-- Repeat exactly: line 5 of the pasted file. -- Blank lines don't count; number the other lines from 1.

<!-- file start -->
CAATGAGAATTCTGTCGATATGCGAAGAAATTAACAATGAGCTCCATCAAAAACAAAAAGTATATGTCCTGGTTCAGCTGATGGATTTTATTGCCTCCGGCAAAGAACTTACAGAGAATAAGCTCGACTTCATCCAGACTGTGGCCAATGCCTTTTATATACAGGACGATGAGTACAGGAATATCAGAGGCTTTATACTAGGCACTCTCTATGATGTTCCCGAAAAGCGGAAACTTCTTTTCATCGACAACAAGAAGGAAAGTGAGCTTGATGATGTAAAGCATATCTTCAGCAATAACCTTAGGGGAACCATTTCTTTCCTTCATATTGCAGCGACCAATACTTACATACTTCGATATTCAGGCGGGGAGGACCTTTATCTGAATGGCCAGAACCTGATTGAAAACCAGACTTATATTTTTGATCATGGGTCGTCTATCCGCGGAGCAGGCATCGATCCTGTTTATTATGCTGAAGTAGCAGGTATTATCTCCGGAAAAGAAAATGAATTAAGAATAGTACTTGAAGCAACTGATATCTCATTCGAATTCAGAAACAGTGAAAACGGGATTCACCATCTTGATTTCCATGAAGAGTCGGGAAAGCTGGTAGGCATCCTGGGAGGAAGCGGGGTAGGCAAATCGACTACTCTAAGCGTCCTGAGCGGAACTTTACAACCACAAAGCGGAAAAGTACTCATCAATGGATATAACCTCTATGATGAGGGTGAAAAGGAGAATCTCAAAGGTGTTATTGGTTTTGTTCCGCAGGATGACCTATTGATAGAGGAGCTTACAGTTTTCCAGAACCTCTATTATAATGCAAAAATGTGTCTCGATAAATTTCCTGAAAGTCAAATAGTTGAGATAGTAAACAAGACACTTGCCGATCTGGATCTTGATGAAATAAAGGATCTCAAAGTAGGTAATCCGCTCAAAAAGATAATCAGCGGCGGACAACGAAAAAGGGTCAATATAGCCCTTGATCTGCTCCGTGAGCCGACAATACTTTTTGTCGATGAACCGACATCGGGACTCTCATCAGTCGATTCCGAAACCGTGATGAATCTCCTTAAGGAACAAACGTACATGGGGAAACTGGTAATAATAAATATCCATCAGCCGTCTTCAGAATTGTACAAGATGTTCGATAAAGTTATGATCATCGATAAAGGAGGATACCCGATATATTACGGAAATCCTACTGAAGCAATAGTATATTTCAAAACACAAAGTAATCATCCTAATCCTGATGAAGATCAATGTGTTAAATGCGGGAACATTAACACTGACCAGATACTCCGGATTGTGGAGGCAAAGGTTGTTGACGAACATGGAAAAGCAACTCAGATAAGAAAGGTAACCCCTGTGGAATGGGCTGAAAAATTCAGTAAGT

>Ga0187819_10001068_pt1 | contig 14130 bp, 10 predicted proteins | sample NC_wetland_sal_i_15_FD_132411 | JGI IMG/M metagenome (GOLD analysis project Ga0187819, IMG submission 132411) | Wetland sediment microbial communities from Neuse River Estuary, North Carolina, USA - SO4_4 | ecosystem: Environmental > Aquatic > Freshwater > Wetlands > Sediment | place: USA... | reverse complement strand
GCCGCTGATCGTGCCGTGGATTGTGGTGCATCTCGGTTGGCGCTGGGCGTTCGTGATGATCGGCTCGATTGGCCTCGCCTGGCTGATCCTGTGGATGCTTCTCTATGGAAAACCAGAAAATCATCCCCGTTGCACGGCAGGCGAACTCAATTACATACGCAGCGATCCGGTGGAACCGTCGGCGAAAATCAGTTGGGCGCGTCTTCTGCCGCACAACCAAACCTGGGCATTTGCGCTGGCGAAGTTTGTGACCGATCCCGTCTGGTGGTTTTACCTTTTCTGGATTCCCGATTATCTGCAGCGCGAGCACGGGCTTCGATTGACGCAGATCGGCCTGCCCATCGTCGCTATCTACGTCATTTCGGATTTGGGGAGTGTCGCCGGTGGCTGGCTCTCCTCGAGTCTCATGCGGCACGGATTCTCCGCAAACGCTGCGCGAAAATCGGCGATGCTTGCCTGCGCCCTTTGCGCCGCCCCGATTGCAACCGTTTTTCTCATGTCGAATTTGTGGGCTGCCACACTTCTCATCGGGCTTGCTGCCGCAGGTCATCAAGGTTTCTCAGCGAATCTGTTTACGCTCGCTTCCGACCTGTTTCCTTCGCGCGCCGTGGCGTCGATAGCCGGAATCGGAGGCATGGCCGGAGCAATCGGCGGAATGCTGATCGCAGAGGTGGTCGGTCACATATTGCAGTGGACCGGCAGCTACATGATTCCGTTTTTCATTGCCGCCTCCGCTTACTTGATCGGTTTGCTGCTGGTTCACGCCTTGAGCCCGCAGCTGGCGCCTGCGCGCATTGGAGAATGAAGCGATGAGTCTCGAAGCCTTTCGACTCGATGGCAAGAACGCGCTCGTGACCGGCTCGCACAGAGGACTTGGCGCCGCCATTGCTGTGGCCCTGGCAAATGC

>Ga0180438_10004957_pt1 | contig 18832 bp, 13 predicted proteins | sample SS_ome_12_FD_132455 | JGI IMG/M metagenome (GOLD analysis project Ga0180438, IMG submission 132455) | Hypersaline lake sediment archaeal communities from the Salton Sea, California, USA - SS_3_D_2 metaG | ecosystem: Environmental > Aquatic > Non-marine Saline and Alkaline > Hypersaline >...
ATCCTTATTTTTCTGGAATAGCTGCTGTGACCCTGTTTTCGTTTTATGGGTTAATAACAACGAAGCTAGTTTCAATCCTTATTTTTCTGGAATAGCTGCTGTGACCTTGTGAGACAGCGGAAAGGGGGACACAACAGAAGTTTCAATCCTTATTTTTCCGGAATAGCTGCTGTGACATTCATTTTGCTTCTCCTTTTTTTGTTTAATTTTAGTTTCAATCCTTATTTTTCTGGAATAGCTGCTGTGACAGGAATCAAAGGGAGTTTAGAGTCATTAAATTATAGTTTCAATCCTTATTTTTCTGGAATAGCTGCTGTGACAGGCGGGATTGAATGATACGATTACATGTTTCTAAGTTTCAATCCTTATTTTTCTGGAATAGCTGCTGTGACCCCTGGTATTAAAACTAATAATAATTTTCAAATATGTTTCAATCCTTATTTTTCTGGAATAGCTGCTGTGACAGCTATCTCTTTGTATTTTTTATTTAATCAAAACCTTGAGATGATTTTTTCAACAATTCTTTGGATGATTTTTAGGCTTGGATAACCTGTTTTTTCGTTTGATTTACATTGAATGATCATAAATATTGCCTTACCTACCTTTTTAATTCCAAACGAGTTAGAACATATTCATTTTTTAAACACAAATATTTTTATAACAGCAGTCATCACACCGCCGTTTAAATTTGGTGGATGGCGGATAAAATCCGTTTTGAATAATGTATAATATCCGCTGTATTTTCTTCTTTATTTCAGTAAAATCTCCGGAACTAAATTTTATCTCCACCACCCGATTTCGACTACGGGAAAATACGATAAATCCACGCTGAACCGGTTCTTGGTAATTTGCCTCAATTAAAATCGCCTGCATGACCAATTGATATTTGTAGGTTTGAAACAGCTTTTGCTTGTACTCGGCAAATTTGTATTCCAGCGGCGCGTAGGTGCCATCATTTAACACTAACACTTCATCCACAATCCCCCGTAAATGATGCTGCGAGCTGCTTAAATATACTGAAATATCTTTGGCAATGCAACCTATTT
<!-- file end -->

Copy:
ATCCTTATTTTTCTGGAATAGCTGCTGTGACCCTGTTTTCGTTTTATGGGTTAATAACAACGAAGCTAGTTTCAATCCTTATTTTTCTGGAATAGCTGCTGTGACCTTGTGAGACAGCGGAAAGGGGGACACAACAGAAGTTTCAATCCTTATTTTTCCGGAATAGCTGCTGTGACATTCATTTTGCTTCTCCTTTTTTTGTTTAATTTTAGTTTCAATCCTTATTTTTCTGGAATAGCTGCTGTGACAGGAATCAAAGGGAGTTTAGAGTCATTAAATTATAGTTTCAATCCTTATTTTTCTGGAATAGCTGCTGTGACAGGCGGGATTGAATGATACGATTACATGTTTCTAAGTTTCAATCCTTATTTTTCTGGAATAGCTGCTGTGACCCCTGGTATTAAAACTAATAATAATTTTCAAATATGTTTCAATCCTTATTTTTCTGGAATAGCTGCTGTGACAGCTATCTCTTTGTATTTTTTATTTAATCAAAACCTTGAGATGATTTTTTCAACAATTCTTTGGATGATTTTTAGGCTTGGATAACCTGTTTTTTCGTTTGATTTACATTGAATGATCATAAATATTGCCTTACCTACCTTTTTAATTCCAAACGAGTTAGAACATATTCATTTTTTAAACACAAATATTTTTATAACAGCAGTCATCACACCGCCGTTTAAATTTGGTGGATGGCGGATAAAATCCGTTTTGAATAATGTATAATATCCGCTGTATTTTCTTCTTTATTTCAGTAAAATCTCCGGAACTAAATTTTATCTCCACCACCCGATTTCGACTACGGGAAAATACGATAAATCCACGCTGAACCGGTTCTTGGTAATTTGCCTCAATTAAAATCGCCTGCATGACCAATTGATATTTGTAGGTTTGAAACAGCTTTTGCTTGTACTCGGCAAATTTGTATTCCAGCGGCGCGTAGGTGCCATCATTTAACACTAACACTTCATCCACAATCCCCCGTAAATGATGCTGCGAGCTGCTTAAATATACTGAAATATCTTTGGCAATGCAACCTATTT